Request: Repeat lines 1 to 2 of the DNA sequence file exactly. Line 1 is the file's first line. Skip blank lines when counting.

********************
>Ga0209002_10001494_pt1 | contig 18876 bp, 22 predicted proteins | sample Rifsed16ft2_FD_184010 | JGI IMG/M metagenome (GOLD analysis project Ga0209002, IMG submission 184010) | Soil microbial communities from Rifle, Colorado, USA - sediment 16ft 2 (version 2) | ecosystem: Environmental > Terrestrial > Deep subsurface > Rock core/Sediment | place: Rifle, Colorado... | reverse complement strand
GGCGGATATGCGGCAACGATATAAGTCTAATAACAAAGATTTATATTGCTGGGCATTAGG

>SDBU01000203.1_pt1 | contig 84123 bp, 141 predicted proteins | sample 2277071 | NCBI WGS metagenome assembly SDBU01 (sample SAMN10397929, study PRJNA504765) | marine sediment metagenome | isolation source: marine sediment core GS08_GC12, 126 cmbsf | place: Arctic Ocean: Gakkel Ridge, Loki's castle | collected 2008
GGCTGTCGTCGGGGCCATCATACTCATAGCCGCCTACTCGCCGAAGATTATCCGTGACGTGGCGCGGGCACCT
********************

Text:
>Ga0209002_10001494_pt1 | contig 18876 bp, 22 predicted proteins | sample Rifsed16ft2_FD_184010 | JGI IMG/M metagenome (GOLD analysis project Ga0209002, IMG submission 184010) | Soil microbial communities from Rifle, Colorado, USA - sediment 16ft 2 (version 2) | ecosystem: Environmental > Terrestrial > Deep subsurface > Rock core/Sediment | place: Rifle, Colorado... | reverse complement strand
GGCGGATATGCGGCAACGATATAAGTCTAATAACAAAGATTTATATTGCTGGGCATTAGG